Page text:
The Company

Peninsula Chemical Analysis Ltd.

In a 1975 monograph from the American Chemical Society entitled Forensic Science the statement is made that the best candidates for training, as a forensic scientists are chemists. Within the chemical discipline itself analytical chemists are the measurement specialists, who must be thoroughly trained in organic, inorganic and physical chemistries in addition to physics, mathematics and electronics. Almost three years prior to completing a postgraduate degree in analytical chemistry my “on the job” training as a forensic scientist started with the examination of artifacts from a gasoline explosion and fire on an expensive diesel yacht. Employed as a summer research assistant at Brock University in St, Catharines in 1968 I was the lowest ranked chemist in the laboratory and hence readily available for “menial” work. The messy task of examining the black lubricating oil, burnt filter cartridge and gasoline contaminated, charred residues from the fire scene, fell to me. In spite of the contrast between the pristine chemical analysis laboratory and the dirty, grimy artifacts from the fire scene, the challenge of extracting information from the seemingly intractable fire debris left by the disaster, was enthralling.

Postgraduate specialization in chemical analysis at Waterloo provided the credentials for a career in consulting and brought in some of our initial industrial clients. In the ensuing years formal education courses have been taken and taught in numerous specialties based upon chemical analysis while practical courtroom experience with the appropriate qualifications has been accumulated.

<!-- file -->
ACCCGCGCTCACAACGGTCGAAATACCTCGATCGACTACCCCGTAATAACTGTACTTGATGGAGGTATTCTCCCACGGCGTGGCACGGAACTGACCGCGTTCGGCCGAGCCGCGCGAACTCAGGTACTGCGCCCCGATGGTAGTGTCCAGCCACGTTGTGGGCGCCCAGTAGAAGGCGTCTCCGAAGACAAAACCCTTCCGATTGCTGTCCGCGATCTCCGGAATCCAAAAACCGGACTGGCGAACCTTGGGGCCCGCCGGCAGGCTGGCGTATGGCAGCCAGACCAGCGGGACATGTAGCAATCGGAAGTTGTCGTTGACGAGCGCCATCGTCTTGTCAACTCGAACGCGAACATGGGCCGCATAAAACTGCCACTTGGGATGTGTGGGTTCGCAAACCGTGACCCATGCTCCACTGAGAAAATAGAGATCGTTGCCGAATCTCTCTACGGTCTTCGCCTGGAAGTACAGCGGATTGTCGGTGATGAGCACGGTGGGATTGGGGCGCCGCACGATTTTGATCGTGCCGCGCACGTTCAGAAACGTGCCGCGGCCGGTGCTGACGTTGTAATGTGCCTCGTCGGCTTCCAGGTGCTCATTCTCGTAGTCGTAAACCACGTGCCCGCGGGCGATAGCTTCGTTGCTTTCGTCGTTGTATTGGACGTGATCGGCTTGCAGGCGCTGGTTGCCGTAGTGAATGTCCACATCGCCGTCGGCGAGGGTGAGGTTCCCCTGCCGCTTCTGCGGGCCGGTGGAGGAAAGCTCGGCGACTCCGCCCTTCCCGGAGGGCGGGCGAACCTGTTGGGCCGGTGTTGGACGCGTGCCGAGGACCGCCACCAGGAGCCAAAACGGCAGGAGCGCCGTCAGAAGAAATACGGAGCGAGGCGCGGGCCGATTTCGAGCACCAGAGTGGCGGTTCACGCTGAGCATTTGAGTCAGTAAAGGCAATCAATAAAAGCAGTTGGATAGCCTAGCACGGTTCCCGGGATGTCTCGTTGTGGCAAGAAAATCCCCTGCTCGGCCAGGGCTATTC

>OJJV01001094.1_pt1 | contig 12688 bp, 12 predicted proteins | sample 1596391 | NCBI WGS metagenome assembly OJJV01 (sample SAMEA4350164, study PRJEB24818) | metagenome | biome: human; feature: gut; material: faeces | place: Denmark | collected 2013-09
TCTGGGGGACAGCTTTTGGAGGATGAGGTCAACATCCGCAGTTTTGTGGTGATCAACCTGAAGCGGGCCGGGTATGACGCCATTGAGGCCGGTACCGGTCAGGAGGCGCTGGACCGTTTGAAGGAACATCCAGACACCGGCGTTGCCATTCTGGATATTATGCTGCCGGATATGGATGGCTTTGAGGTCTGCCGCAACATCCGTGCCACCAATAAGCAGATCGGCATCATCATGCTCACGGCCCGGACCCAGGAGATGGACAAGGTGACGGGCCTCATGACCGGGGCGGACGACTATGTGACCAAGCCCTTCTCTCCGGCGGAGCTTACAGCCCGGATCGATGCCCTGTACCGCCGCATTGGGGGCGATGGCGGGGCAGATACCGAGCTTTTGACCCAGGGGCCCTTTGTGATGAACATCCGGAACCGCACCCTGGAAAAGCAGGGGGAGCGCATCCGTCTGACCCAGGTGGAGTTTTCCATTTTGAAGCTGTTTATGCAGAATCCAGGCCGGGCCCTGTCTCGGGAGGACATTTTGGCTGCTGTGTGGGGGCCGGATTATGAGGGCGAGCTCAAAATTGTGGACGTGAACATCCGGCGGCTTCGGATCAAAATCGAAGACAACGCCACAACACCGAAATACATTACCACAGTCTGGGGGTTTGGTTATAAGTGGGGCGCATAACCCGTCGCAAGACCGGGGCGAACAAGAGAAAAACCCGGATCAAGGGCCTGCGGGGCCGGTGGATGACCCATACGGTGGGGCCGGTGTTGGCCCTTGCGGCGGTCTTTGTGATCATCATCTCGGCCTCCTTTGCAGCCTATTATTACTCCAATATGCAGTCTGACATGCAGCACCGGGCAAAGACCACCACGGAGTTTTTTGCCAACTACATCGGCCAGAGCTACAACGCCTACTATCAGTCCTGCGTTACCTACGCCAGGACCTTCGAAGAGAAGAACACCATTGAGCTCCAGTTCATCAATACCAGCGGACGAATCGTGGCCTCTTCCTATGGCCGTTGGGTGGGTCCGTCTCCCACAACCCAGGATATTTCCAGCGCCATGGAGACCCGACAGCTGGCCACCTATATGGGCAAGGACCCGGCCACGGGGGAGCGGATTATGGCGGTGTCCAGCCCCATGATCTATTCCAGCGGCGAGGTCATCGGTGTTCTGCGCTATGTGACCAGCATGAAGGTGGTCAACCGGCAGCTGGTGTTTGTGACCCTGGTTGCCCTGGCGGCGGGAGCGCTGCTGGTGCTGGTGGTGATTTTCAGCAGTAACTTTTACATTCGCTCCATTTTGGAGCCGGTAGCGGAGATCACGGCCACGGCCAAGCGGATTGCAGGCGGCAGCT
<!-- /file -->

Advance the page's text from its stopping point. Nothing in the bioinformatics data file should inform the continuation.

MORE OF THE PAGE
The establishment of a commercial chemical analysis laboratory, solving problems for industrial clients, most of whom maintained their own "in house" laboratory facilities, initially built up our experience and reputation. Commercial success with industrial problem solving eventually brought us into the civil aspects of forensic science. In many cases where failures, explosions, fires, contaminated feedstocks, process upsets and a host of other events had caused property damage, injuries and business losses that were not the fault of the insured, the insurance provider sought to subrogate to recover financial losses. As the initial investigators of the event that had caused the invoking of the insurance coverage, we became an integral part of the litigation effort to recover losses.

Eventually the demands of laboratory management and the trend toward automated virtually "comodity" chemical analysis led to the company divesting itself of the commercial chemical analysis facility. Currently facilities for imaging and electronics that are not available elsewhere are maintained in support the consulting service. Ordinary routine chemical analysis procedures or highly sophisticated analysis instrumentation required for selected consulting problems are available on an "as needed" basis from numerous commercial, academic and governmental services.